Soccer player

How Women’s Soccer Player Madison Daly Started a Small Business From Scratch

By Hayden Choate

When Madison Daly, Springfield College’s No. 2 women’s soccer defenseman, has the ball on the field, she hears her teammates calling for her to pass it to them. Only instead of saying, Madison or Madi, they shout two letters.

“CT! CT!”

A nickname that’s for Connecticut’s abbreviation, but not because that’s its home state.

Daly has a popular second-hand clothing business she runs on Instagram called “CT Thrifts” which earned her the nickname.

We’ve all kind of learned to call him ‘CT’ this season, mostly because there’s a lot of Madisons on our team, ironically,” teammate Karly Suppicich said. “I personally can’t remember the last time I called her Madi or Madison because yelling ‘CT’ in the hallway or in the middle of a game feels right to me.”

The nickname dates back to high school when Daly started his savings account. Initially, she was nervous about her friends finding out at first.

I remember being so nervous when I started it. I didn’t even tell my best friend because I was embarrassed to fail,” Daly said. “In my hometown everyone calls me that, I could be at the grocery store and I’d hear someone say ‘CT!’ and it’s funny because I just did it because I live in Connecticut, and I keep forgetting that it literally means Connecticut.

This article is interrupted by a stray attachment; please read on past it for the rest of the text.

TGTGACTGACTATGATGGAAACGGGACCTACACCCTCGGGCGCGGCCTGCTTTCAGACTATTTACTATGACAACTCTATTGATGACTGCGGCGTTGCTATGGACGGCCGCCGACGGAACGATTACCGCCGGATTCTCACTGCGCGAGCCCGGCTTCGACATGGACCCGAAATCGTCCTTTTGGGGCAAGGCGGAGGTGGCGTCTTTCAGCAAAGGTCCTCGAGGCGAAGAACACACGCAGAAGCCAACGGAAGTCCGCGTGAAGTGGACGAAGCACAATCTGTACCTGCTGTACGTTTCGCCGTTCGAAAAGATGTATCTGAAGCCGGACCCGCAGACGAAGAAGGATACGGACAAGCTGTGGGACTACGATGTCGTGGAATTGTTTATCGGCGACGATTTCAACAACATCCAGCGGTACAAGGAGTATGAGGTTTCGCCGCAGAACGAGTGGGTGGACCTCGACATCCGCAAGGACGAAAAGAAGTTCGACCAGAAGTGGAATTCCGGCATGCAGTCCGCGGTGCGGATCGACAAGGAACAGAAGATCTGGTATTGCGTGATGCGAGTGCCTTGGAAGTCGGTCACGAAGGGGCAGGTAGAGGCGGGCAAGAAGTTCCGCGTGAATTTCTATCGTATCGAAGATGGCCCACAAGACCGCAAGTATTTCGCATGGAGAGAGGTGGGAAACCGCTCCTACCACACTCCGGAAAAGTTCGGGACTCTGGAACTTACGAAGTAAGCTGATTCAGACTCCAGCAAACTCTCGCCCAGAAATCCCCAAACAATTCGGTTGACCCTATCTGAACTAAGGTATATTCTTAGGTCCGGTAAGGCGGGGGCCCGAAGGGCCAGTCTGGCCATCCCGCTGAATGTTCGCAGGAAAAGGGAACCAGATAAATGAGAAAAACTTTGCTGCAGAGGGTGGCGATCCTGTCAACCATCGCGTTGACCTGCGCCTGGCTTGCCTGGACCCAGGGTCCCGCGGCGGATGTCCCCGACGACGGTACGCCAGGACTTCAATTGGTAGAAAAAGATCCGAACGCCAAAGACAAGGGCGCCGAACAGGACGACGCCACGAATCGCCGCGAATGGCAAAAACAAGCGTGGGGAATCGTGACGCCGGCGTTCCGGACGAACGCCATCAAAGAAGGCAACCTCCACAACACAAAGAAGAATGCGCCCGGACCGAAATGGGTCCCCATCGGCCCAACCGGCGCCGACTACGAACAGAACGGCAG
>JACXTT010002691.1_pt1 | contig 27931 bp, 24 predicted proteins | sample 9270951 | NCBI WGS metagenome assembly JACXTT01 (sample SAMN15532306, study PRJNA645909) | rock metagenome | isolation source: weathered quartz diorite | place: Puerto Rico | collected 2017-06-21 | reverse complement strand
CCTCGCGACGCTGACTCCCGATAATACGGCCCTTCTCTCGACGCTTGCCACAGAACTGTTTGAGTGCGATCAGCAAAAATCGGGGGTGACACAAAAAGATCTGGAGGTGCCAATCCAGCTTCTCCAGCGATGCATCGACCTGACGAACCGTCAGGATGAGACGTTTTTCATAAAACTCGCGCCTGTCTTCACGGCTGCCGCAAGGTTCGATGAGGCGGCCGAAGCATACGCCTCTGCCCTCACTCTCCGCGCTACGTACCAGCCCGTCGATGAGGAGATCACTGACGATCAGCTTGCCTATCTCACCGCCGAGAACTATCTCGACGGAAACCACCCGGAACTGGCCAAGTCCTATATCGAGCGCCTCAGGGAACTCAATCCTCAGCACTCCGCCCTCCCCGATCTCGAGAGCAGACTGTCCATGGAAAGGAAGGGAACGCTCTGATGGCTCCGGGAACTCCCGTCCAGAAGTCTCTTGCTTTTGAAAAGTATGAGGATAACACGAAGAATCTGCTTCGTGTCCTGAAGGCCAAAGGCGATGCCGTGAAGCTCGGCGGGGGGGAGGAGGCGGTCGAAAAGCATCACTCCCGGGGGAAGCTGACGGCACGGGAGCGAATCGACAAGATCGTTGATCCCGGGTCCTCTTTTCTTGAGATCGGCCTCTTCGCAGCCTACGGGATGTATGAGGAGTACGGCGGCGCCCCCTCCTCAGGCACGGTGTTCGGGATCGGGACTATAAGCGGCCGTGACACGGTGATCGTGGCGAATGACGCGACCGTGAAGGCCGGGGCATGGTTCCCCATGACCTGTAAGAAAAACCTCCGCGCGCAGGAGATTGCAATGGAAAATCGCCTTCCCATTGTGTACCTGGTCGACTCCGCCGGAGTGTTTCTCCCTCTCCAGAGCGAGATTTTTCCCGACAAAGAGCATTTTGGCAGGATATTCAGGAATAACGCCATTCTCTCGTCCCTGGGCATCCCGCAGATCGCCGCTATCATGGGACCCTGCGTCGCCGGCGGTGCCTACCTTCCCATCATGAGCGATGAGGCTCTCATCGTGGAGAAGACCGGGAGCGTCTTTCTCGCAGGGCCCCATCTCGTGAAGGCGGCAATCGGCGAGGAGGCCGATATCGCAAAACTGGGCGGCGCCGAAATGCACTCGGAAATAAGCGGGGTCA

Daly started her business when she was a junior in high school. Combining a passionate hobby she’s been doing since a young age with an idea she once had.

“When I was younger, I used to go savings all the time with my grandma and it was just a fun thing I always did with her,” Daly said. “No one was as interested as me and I was saving up on my own and one day I remember finding this Champion hoodie and I thought I wouldn’t wear it but someone else would wear it. would do.”

After coming up with the idea of ​​selling the clothes she would find at various thrift stores, it first took a bit of trial and error.

“I kind of just started thinking about ideas, I started selling on Poshmark but that wasn’t what I wanted it to be. I kind of wanted to create my own thing, so I created an Instagram account,” Daly said.

Rather than having to browse an entire website and manage a shopping cart, shoppers can purchase things by simply commenting on one of Daly’s posts — a process people loved from the get-go.

“It was a smash hit because it was so new and everyone was like, ‘Oh, that’s so cool, I’ve never seen anything like that on Instagram,’ so honestly, I didn’t never had to build it,” Daly said.

Suppicich, who is not only her teammate and friend but also a frequent customer, learned about the account before she knew Daly when she was also in high school.

All my friends were buying stuff from him and I was like I just had to check it out,” Suppicich said. “Sometimes I probably buy too much and can’t look at his page for a week to save money.

The way it works is that Daly will take place on a day where she goes to about five or six different stores. She then takes pictures of the items and makes drafts of them so she can post them when she “drops off” all the clothes she has purchased.

“So today I’m going to save money, then when I get back I’ll take all my photos, I’ll go to training and then after training I’ll do all my drafts so I’ll filter them and put a caption. So I save them later after dinner, post them, and then the bidding continues for 24 hours, but you can BIN (buy now) an item at full price anytime,” Daly said.